Unfortunately permanent residents are not eligible to apply for the HomeBuilder Grant for new house builds or renovations. As per the eligibility requirements released by Treasury, only Australian Citizens are eligible to apply for the $25,000 HomeBuilder Grant.

The eligibility for the HomeBuilder grant will be the same as the First Home Loan Deposit Scheme and only open to Australian citizens.

Can a joint application for the HomeBuilder grant be made where one applicant is an Australian citizen and the other a permanent resident or holder of a different visa type?

No. Both applications must be Australian citizens.  This is outlined in the Treasury fact sheet:

“Carla and Andrew apply for HomeBuilder via the relevant revenue office which conducts the eligibility checks and confirms that both Carla and Andrew are Australian citizens.”

Are New Zealand citizens eligible for the HomeBuilder Grant?

Sorry bro, no ANZAC spirit here.  The eligibility criteria is strict – it’s not open to New Zealand citizens or any other permanent residents.

What if only the Australian citizen (who is one of the persons listed on the title) applies by themselves and excludes their non-citizen partner?

This is not possible.  The updated HomeBuilder Grant FAQs issued 14 July 2020 states:

“If more than one person is listed on the certificate of title they must jointly apply for the HomeBuilder grant as a couple (provided they meet the definition of a ‘couple’ in their State or Territory – please see FAQ below). A property is only eligible for one HomeBuilder grant.

Can the non-Australian citizen transfer their portion of the property title to their spouse and then the Australian citizen spouse submits an application?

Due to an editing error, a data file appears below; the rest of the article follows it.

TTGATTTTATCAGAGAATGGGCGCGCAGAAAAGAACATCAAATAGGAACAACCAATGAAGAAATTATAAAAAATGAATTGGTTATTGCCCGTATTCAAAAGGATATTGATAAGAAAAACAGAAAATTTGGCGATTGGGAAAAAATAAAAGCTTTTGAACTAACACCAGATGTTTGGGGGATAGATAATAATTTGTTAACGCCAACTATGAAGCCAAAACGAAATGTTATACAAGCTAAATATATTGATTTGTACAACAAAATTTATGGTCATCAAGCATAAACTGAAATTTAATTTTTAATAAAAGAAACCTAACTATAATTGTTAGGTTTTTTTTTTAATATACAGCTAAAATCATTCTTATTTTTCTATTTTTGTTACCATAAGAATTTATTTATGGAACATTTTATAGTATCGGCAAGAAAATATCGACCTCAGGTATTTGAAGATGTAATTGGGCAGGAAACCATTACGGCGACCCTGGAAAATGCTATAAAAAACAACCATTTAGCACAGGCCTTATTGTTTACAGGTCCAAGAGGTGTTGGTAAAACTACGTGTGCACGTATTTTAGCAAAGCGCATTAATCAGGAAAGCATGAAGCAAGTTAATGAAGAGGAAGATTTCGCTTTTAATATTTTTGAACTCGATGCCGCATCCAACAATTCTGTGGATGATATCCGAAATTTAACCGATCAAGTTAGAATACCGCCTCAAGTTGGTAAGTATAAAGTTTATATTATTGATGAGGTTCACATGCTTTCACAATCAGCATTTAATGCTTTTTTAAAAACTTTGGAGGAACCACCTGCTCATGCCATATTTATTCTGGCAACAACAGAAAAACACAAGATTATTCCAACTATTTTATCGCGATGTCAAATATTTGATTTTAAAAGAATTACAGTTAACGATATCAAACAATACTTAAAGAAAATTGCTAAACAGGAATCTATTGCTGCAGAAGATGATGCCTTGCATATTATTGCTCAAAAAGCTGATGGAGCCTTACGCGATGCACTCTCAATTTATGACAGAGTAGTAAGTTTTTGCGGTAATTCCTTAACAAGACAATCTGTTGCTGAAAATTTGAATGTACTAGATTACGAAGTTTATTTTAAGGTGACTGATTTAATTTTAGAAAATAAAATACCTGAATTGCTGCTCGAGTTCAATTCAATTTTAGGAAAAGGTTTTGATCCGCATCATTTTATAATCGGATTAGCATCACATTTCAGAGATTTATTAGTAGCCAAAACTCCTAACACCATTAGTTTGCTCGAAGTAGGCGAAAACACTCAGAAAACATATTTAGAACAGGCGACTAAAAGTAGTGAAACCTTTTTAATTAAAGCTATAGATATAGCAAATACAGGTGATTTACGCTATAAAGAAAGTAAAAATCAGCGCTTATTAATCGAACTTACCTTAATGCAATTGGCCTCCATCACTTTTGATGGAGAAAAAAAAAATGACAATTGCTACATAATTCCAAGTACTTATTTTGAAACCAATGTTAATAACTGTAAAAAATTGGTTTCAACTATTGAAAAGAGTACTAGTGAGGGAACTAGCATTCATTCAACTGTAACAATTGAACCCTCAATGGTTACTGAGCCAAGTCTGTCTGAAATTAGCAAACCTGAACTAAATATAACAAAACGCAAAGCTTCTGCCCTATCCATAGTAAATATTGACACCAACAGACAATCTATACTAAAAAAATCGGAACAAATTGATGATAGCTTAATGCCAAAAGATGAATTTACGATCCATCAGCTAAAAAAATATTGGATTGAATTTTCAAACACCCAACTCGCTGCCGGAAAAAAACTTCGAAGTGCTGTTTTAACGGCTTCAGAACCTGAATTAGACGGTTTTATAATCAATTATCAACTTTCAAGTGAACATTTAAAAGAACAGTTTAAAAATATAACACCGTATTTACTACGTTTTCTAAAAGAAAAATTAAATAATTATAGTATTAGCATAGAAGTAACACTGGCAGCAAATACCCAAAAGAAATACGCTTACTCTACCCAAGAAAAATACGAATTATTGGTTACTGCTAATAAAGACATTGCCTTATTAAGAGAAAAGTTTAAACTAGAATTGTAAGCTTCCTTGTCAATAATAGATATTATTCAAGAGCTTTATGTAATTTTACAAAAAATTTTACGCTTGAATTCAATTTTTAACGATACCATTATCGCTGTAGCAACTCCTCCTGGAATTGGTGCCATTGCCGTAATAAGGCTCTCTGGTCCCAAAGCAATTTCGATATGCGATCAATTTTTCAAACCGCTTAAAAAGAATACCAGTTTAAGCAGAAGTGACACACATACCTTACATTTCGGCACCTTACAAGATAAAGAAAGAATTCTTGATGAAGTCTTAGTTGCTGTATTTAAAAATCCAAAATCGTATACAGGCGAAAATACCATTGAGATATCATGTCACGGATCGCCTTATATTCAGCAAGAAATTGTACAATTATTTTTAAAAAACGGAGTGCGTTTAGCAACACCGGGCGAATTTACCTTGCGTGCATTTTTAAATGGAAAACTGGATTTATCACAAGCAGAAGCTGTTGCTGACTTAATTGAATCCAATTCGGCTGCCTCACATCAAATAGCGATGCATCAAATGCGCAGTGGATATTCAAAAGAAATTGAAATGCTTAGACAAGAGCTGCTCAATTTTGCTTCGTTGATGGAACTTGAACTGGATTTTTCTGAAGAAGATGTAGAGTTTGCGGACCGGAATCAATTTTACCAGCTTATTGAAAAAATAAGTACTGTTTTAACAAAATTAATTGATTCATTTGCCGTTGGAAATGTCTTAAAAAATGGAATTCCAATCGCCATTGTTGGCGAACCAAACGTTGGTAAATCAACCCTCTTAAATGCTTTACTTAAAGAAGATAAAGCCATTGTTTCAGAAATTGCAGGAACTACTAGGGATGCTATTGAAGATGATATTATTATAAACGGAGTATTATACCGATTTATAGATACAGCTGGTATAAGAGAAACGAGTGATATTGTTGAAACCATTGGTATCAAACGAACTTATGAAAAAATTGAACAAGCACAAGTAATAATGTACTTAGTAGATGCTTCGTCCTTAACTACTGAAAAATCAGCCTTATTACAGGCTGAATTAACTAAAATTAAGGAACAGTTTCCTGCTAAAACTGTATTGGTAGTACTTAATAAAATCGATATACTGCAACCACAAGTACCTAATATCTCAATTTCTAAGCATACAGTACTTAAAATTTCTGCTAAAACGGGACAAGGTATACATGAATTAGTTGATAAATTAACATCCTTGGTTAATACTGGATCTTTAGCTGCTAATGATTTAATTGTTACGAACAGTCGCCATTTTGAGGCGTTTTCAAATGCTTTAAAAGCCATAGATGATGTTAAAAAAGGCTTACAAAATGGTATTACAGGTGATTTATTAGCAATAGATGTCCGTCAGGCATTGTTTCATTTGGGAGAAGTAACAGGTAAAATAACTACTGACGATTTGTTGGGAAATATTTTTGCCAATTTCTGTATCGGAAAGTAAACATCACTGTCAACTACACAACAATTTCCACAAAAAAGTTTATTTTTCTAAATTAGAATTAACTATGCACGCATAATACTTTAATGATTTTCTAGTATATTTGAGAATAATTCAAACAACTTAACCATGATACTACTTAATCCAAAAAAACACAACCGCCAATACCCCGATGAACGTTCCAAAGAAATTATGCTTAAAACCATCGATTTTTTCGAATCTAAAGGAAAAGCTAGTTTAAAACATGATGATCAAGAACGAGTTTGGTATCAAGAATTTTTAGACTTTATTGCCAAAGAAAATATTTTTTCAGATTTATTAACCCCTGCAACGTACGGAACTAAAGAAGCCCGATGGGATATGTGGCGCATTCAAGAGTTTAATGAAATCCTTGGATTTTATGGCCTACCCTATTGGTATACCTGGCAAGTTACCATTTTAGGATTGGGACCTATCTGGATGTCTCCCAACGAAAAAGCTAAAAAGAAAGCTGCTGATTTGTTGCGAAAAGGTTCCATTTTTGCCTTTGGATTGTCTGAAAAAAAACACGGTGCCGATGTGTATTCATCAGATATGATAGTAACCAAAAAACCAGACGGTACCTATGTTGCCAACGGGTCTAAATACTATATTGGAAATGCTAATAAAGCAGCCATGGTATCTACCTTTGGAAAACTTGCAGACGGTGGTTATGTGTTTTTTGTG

This may be possible, although this will require a lender that will enable the mortgage to be joint but the security to be with only a single member of the couple, meaning a re-finance may also be required.

In addition if transferring a % of the title, stamp duty will likely apply in most States, however depending on the value of the property or land, and whether any concessions are available, the amount of stamp/transfer duty may be significantly less compared to the $25,000 grant.

What documentation is required to be provided?

The State or Territory revenue office will require certain documents to process your application. It is expected that you will need to provide the following at a minimum:

  • proof of identity;
  • a copy of the contract, dated and signed by you and the nominated registered or licenced builder;
  • a copy of the builder’s registration or licence (depending on the state you live in);
  • a copy of your 2018-19 or 2019-20 tax return or ATO issued Notice of Assessment to demonstrate your eligibility against the income cap; and
  • documents such as council approvals, building contracts or occupation certificates and evidence of land value.

Please also read the Home builder grant eligibility criteria here: HomeBuilder $25,000 Grant Eligibility

What is a citizenship application has been lodged by a permanent resident?

At this stage it would need to be approved well before 31 December 2020 to enable an application to be made before the cut off date.

There is nothing preventing construction or renovation works continuing (assuming already planned) and if the citizenship is the only item preventing the Grant being accepted, if it ends up being approved it should be considered a bonus but shouldn’t be a deciding factor.

Is it fair to exclude permanent residents who are not citizens from the HomeBuilder Grant?

Fairness is a matter of opinion, and considering that most other Government incentives relating to COVID-19 are open to permanent residents, it doesn’t seem fair that non-citizens are excluded.

Permanent residents make up a significant portion of our community, pay taxes, start businesses, create jobs and in many cases more likely to build a new home.  The exclusion of permanent residents from the HomeBuilder Grant seems to reduce the effectiveness of the building and construction industry stimulation the Government is trying to achieve.

Also read: ‘It’s unfair’: HomeBuilder scheme makes Australian permanent residents feel left out